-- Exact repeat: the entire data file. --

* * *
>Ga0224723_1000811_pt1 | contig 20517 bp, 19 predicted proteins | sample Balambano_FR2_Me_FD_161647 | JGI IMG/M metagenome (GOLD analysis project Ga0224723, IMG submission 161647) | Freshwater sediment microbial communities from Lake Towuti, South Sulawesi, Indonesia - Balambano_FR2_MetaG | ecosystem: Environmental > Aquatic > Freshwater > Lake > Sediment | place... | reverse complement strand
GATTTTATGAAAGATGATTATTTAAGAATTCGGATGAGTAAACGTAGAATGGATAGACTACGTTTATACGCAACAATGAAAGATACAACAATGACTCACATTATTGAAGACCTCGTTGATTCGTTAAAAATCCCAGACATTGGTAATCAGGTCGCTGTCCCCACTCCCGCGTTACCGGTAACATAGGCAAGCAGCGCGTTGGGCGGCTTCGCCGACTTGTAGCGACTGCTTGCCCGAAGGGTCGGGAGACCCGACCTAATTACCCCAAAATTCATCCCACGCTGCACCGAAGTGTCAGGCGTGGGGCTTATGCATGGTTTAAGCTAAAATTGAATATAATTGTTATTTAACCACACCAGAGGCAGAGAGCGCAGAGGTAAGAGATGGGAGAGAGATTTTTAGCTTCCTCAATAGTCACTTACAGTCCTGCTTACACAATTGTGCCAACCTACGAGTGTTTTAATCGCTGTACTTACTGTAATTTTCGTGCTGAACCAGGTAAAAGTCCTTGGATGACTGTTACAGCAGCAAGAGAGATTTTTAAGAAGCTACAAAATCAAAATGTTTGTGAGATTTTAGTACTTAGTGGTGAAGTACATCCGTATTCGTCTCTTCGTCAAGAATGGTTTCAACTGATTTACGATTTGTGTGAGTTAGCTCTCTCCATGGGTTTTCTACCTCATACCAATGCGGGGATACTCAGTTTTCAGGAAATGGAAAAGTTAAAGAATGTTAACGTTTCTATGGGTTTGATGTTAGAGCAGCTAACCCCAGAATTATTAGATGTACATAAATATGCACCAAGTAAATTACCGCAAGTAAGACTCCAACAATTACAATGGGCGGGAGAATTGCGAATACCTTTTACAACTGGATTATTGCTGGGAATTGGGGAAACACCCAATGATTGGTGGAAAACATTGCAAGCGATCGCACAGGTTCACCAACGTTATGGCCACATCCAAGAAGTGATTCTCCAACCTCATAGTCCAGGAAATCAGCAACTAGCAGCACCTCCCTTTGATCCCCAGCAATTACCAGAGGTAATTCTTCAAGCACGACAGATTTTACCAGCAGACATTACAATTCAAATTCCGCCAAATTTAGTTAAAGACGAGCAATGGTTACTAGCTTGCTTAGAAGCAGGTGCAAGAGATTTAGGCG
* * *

>Ga0224723_1000811_pt1 | contig 20517 bp, 19 predicted proteins | sample Balambano_FR2_Me_FD_161647 | JGI IMG/M metagenome (GOLD analysis project Ga0224723, IMG submission 161647) | Freshwater sediment microbial communities from Lake Towuti, South Sulawesi, Indonesia - Balambano_FR2_MetaG | ecosystem: Environmental > Aquatic > Freshwater > Lake > Sediment | place... | reverse complement strand
GATTTTATGAAAGATGATTATTTAAGAATTCGGATGAGTAAACGTAGAATGGATAGACTACGTTTATACGCAACAATGAAAGATACAACAATGACTCACATTATTGAAGACCTCGTTGATTCGTTAAAAATCCCAGACATTGGTAATCAGGTCGCTGTCCCCACTCCCGCGTTACCGGTAACATAGGCAAGCAGCGCGTTGGGCGGCTTCGCCGACTTGTAGCGACTGCTTGCCCGAAGGGTCGGGAGACCCGACCTAATTACCCCAAAATTCATCCCACGCTGCACCGAAGTGTCAGGCGTGGGGCTTATGCATGGTTTAAGCTAAAATTGAATATAATTGTTATTTAACCACACCAGAGGCAGAGAGCGCAGAGGTAAGAGATGGGAGAGAGATTTTTAGCTTCCTCAATAGTCACTTACAGTCCTGCTTACACAATTGTGCCAACCTACGAGTGTTTTAATCGCTGTACTTACTGTAATTTTCGTGCTGAACCAGGTAAAAGTCCTTGGATGACTGTTACAGCAGCAAGAGAGATTTTTAAGAAGCTACAAAATCAAAATGTTTGTGAGATTTTAGTACTTAGTGGTGAAGTACATCCGTATTCGTCTCTTCGTCAAGAATGGTTTCAACTGATTTACGATTTGTGTGAGTTAGCTCTCTCCATGGGTTTTCTACCTCATACCAATGCGGGGATACTCAGTTTTCAGGAAATGGAAAAGTTAAAGAATGTTAACGTTTCTATGGGTTTGATGTTAGAGCAGCTAACCCCAGAATTATTAGATGTACATAAATATGCACCAAGTAAATTACCGCAAGTAAGACTCCAACAATTACAATGGGCGGGAGAATTGCGAATACCTTTTACAACTGGATTATTGCTGGGAATTGGGGAAACACCCAATGATTGGTGGAAAACATTGCAAGCGATCGCACAGGTTCACCAACGTTATGGCCACATCCAAGAAGTGATTCTCCAACCTCATAGTCCAGGAAATCAGCAACTAGCAGCACCTCCCTTTGATCCCCAGCAATTACCAGAGGTAATTCTTCAAGCACGACAGATTTTACCAGCAGACATTACAATTCAAATTCCGCCAAATTTAGTTAAAGACGAGCAATGGTTACTAGCTTGCTTAGAAGCAGGTGCAAGAGATTTAGGCG